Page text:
When the next couple came in to dance at 8:00 pm, I absolutely did not want to go, and it only had a very little to do with the usual, "Hey, I'm getting better! Or less bad!" kind of reaction. I just wanted to stay draped around that man's neck for the rest of my life, not out of any sort of lust or crush or anything like that, but because I COULD and it was okay and he didn't start projectile vomiting when I touched him and Paraguay didn't spontaneously combust when the back of my neck started to get a little sweaty and for at least, you know, five seconds of our first lesson together there was a connection...a total abandonment of reserve and pretense and my infuriatingly omnipresent internal monologue that so easily stymies the joy I can find in truly nice things.
Anyway, I have three more lessons coming up, and I think they'll be good, and even if I end up being a totally horrendous dancer, at least I'm getting some pretty inexpensive therapy in the process. And yesterday morning before I had coffee, took a shower, fed the cats, or made my bed, I went to the store and bought three variety packs of gum, two Listerine breath sprays and a tin of Altoids. Next time is going to be a good one.
Sunday, October 21, 2007
I wrote a post a few weeks ago about finally slipping out of the "morbidly obese" and into the plain old "obese" bracket of the Body Mass Index charts. I talked a little bit about how shocking it was to find out my size meant I was unhealthy enough to die from it, since I was pretty sure I felt pretty vibrant and lively most of the time.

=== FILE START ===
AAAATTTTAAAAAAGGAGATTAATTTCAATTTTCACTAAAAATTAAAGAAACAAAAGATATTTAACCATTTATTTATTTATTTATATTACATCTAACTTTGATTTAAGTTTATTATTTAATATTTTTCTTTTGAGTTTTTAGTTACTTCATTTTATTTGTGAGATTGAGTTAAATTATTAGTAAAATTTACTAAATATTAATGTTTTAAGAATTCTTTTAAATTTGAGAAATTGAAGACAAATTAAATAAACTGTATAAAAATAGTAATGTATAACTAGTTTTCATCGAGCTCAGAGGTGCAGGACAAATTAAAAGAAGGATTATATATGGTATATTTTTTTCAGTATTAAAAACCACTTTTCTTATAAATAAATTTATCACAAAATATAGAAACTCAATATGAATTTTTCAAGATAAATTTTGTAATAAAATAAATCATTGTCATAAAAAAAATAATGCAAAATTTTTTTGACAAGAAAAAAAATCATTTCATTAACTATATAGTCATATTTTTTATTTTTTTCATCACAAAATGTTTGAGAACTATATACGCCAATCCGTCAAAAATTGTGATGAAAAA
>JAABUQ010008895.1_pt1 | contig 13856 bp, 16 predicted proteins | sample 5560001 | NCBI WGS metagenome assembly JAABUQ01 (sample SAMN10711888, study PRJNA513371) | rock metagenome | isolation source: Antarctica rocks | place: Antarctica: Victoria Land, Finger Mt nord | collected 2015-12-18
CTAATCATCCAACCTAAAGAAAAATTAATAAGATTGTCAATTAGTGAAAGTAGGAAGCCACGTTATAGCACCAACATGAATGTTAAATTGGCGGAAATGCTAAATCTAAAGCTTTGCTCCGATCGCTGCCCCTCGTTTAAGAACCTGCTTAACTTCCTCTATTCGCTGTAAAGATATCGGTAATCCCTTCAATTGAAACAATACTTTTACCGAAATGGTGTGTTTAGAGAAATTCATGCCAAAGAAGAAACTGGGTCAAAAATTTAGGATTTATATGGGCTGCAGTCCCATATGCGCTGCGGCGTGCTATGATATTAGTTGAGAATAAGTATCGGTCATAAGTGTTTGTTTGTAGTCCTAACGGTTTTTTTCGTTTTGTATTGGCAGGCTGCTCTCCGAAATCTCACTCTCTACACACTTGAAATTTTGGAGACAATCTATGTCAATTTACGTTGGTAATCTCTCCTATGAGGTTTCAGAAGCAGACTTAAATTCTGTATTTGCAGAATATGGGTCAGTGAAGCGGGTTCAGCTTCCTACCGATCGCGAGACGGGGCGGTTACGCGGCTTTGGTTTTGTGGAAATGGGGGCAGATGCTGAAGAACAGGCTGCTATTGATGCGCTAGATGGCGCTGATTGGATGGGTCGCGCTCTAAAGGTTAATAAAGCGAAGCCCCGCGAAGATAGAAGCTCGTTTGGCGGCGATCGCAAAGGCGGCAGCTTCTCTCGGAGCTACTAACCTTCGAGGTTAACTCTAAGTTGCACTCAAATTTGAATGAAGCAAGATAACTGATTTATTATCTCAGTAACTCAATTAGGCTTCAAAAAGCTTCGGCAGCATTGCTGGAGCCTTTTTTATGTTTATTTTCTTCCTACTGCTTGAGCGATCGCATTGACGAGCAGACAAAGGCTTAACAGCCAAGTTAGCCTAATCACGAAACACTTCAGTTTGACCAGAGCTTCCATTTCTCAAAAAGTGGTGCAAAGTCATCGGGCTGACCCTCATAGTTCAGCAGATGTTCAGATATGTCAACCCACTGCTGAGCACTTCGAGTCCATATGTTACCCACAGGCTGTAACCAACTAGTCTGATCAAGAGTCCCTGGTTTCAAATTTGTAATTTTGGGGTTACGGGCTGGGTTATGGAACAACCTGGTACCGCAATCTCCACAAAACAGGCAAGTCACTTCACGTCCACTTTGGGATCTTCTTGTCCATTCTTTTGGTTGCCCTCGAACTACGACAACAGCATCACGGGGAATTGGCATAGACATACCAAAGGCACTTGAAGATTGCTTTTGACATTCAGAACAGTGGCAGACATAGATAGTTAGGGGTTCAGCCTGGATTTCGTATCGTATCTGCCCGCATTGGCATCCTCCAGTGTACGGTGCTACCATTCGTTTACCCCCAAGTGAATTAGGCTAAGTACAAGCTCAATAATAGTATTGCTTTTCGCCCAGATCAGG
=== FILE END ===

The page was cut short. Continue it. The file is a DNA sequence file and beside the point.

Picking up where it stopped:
If you need further proof that BMI is only objective in the eyes of the National Institute of Health or the Center for Disease Control or whoever thought it up, here is a Flickr Project devoted to putting faces to those numbers:
Check out the very compelling BMI Illustration Project.
Saturday, October 20, 2007
I should just never, ever write posts that even allude to success or well-being or self-satisfaction because they will inevitably come back to bite me in the ass.
I feel so bad for my poor, neglected blog and my shiteous posts of late, but I cannot get over feeling sick this year. This week I felt so generally ill I managed to convince myself I had diabetes, drove to an urgent care facility in Kansas, and pleaded with the staff to give me a finger-prick test. I laid on the examining table for an hour while people poked and prodded my flesh and I peed into a cup and the whole time it was going on I pretty much knew I wouldn't end up being diabetic, because whenever I get this sick there is never, ever anything specifically wrong with me.
The doctor came in after my lab results were done, and I had this brief moment of wanting to soil my pants when he sat down on his rollie-stool, pulled out my chart and said with a wry voice, "Well, your urinalysis came back and your blood sugar is absolutely perfect, but you are..."
...and I'm not exactly certain what he said at the end of that sentence because my mind's ear heard "PREGNANT" and I had a little mini-panic attack because even though I intellectually knew there was no possible, biological way I could've ended up pregnant, I am so paranoid about getting sperminated that I will run to the drugstore for an EPT if I even so much as bump into someone wrong at the post office. So, after a brief, torturous moment of envisioning my new future of Pampers and paternity suits, I realized that he was handing me a prescription for antibiotics and not prenatal vitamins. Apparently, I've been harboring a rather nasty and persistent infection in my body for several weeks and it was to blame for the nausea, and the fever, and the dehydration, and the swollen eyes, and the swelling, and the temporary anorexia, and the overriding feeling of wanting to just embrace sweet, sweet death every time I had to move my body (but, unfortunately, not to blame for my ill-advised purchase of an unreturnable fuschia print kimono dress from a Target clearance rack last Tuesday).